HR Policy and Workplace

How do changes in HR management processes relate to design principles?

New Workforce Entrants
HR Policy Implications Workplace Design Principles
Change in social contract between ‘talent’ and firm
  1. Parts of the environment must relate and connect in time and space, which reflects your requirements of use.


Power/status horizontal not hierarchical
  1. The requirements must embody the essential principle of arrangement. Design must connect elements of your social world.
  2. Open access must be provided.


Less managers, more mentors
  1. Components must be designed in ways that, work against the strong tendency towards entropy.


Rise of ‘artisans of thought’
  1. Technology systems must be aesthetically pleasing.
  2. Cost of use must be acceptable.

Principle 1: Relation in time and space. Talent engagement is on a project or ‘gig’ basis and temporary. Space must be reconfigurable so it can expand, contract, or increase privacy as work requirements change. Ideally it would fall from a ‘kit of parts’ which could be arranged or structured by its’ occupants.

Principle 2: Essential principle of arrangement. All vestiges and symbols of power/status must disappear. No more walled offices; different furniture configurations go away. ‘Neighborhoods’ or perhaps ‘villages’ for large workgroups become more prevalent.

Principle 3: Open access must be provided. Easy wayfinding pathways and visual clues to find a neighborhood within a ‘work city’ should be provided. This could easily be embedded within a mobile technology application such as a building centric GPS.

Principle 4: Less entropy. Easy access to and display of information is key to this. That means ample display space like white walls, smart boards, and tackable surfaces. Minimal physical document storage and cloud storage in basic data and finished work products.

Principle 5: Aesthetics. This is a physical reflection of work group brand. Design and workflow must draw people into the space. This is the visualization of the work culture, which emphasizes collaboration and creativity. The motto is ‘one size misfits all.”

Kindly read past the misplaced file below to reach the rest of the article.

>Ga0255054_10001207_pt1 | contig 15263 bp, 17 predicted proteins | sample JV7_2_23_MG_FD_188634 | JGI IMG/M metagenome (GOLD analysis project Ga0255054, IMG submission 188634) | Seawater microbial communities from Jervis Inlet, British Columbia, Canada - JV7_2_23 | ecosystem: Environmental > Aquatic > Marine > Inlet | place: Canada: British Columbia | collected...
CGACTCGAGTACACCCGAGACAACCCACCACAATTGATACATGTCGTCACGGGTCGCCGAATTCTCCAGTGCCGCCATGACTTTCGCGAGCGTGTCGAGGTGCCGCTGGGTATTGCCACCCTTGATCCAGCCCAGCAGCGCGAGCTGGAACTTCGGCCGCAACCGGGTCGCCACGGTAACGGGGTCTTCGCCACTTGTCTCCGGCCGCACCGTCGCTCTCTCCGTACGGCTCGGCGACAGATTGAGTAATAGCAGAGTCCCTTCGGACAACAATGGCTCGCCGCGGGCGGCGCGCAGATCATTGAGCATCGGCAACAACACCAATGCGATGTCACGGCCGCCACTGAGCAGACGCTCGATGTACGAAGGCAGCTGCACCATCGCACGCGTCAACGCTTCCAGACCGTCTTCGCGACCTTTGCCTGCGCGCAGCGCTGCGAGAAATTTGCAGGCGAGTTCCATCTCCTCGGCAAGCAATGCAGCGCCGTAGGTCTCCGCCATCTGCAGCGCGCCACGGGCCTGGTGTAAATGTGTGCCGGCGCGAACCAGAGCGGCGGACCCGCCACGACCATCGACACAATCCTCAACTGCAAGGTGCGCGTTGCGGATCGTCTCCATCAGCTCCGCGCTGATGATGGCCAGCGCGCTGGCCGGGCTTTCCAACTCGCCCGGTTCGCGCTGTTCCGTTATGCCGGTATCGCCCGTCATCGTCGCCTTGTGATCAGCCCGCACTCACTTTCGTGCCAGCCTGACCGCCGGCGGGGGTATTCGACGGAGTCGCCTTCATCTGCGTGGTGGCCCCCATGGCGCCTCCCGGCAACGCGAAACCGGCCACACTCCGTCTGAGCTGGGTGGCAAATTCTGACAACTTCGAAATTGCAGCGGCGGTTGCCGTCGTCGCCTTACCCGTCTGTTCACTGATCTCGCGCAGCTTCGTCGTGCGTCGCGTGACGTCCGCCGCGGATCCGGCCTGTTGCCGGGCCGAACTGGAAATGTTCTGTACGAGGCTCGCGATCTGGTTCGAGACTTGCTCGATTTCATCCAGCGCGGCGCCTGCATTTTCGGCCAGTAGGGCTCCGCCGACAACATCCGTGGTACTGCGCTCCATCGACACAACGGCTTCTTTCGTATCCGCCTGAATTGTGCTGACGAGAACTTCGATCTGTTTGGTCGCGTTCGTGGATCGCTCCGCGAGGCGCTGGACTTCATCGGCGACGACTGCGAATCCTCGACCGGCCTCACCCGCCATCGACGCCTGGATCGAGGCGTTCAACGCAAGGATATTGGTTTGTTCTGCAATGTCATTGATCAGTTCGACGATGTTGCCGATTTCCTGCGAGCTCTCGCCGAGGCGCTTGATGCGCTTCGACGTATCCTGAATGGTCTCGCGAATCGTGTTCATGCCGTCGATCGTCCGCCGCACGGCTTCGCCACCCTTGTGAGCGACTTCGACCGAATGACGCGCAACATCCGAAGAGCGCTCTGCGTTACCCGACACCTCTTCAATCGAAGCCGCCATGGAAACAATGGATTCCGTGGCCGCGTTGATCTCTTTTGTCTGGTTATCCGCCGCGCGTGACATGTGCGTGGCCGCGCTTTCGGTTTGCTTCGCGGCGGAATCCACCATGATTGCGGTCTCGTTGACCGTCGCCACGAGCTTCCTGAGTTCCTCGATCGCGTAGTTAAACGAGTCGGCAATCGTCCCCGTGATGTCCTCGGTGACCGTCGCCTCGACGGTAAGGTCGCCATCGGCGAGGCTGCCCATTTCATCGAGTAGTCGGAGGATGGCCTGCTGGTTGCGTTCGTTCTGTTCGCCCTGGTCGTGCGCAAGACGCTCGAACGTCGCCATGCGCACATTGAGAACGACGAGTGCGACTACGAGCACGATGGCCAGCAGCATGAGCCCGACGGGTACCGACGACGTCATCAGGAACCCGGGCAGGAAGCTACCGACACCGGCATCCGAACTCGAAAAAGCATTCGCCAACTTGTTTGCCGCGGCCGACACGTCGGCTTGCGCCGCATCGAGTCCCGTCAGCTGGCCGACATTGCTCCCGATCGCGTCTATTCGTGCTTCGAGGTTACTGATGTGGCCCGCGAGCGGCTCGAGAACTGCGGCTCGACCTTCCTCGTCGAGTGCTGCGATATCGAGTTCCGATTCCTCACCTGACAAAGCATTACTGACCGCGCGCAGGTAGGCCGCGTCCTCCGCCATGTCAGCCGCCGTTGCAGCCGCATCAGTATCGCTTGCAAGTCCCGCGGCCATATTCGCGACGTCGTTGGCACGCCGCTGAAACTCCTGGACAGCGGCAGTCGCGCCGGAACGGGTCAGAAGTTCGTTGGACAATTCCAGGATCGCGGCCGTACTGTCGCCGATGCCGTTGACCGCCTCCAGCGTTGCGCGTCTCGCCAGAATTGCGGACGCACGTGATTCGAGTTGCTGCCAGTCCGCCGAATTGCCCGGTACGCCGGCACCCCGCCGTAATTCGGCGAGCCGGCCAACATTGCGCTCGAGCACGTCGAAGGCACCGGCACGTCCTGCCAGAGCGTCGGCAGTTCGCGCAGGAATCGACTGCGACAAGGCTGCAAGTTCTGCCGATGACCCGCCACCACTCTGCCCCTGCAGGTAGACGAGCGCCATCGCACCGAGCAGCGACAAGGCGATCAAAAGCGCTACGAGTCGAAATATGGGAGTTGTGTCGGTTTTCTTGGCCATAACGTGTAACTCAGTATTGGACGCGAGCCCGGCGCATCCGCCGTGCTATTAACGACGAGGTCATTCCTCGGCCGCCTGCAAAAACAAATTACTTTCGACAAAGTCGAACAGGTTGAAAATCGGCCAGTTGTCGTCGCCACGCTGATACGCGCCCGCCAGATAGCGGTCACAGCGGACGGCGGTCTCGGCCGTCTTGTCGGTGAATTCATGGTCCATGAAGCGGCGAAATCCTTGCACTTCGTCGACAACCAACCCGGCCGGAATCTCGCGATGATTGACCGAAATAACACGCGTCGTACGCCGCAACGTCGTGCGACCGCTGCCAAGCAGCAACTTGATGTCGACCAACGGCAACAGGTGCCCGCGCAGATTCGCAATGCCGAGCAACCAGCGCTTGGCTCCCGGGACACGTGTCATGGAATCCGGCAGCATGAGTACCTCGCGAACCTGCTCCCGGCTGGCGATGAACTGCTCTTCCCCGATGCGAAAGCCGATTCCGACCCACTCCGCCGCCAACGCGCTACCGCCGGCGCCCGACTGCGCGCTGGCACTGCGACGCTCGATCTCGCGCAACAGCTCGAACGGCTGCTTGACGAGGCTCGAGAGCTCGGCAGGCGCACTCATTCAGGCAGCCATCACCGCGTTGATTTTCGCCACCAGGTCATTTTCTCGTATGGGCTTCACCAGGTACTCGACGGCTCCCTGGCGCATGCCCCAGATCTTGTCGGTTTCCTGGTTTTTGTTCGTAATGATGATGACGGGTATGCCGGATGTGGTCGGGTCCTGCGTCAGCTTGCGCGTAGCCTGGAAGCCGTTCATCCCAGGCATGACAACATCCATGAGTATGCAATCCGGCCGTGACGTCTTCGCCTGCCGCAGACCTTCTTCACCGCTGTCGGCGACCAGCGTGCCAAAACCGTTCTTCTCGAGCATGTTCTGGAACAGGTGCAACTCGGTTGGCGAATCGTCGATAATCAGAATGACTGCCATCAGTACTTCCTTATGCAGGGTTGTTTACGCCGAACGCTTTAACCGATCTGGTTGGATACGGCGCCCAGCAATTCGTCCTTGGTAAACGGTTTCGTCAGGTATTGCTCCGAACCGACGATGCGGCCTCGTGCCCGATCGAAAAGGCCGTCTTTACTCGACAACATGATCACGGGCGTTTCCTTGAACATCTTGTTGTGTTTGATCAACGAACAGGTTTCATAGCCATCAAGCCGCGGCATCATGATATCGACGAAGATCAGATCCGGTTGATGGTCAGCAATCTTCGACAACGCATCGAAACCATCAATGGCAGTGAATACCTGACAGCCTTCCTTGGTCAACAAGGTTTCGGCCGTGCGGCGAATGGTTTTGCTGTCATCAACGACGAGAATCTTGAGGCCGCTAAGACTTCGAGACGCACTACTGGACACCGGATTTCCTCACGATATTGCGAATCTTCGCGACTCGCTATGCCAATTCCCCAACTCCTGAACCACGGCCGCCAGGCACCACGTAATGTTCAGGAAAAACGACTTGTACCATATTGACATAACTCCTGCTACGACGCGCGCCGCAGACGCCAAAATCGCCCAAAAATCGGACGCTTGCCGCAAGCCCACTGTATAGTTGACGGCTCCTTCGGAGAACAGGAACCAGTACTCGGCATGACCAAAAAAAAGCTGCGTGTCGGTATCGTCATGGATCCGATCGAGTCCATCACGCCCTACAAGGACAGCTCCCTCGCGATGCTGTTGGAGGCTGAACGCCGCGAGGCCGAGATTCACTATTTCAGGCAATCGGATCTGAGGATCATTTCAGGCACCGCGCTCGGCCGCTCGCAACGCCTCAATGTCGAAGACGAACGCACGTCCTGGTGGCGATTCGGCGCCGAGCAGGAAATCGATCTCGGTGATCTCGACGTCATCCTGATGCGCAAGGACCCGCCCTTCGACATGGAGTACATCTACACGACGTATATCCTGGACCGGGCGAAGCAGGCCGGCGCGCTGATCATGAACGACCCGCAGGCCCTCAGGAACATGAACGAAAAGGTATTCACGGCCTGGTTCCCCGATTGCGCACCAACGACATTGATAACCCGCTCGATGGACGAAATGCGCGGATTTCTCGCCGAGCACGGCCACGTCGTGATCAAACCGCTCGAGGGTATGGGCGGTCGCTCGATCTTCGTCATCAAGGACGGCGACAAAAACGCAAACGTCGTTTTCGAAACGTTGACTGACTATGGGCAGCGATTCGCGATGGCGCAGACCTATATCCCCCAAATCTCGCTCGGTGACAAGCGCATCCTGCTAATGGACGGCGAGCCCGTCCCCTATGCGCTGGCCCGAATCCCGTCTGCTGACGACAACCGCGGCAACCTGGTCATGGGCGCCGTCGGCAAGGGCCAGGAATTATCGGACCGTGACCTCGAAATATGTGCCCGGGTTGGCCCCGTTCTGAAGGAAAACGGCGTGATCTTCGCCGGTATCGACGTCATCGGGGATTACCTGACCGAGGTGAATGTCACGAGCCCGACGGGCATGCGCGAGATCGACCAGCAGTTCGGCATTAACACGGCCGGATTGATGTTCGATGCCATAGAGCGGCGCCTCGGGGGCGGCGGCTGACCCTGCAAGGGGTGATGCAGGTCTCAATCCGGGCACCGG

Principle 6: Cost of use. The best way to accomplish this principle is to shorten the return on investment timeline. If workplaces are designed for maximum agility and adaptability, planned obsolescence in the 18-24 month time range significantly lowers cost.


SCAN Health Plan’s conference room. Image courtesy of Urquiza Group Inc.

In summary then, the workplace of the future must be designed on a set of principles, which bring into alignment physical expressions of workplace, with new management processes and finally the beliefs and attitudes of those emergent workers. Bringing these attitudes/processes/workplace designs together will facilitate a more efficient and effective work environment.

Now that you have seen a glimpse of the future, what are you going to do to make that happen faster than your competitors?

Dr. Charlie Grantham is a teacher and founder of the Community Design Institute. He has a design studio in northern Arizona where he works with clients to design and build 21st century workspaces and make the cultural shift from ‘command and control’ environments to ones which are more agile and collaborative. Learn more at View his latest book on design at

Illustration by Sira Anamwong at Free Digital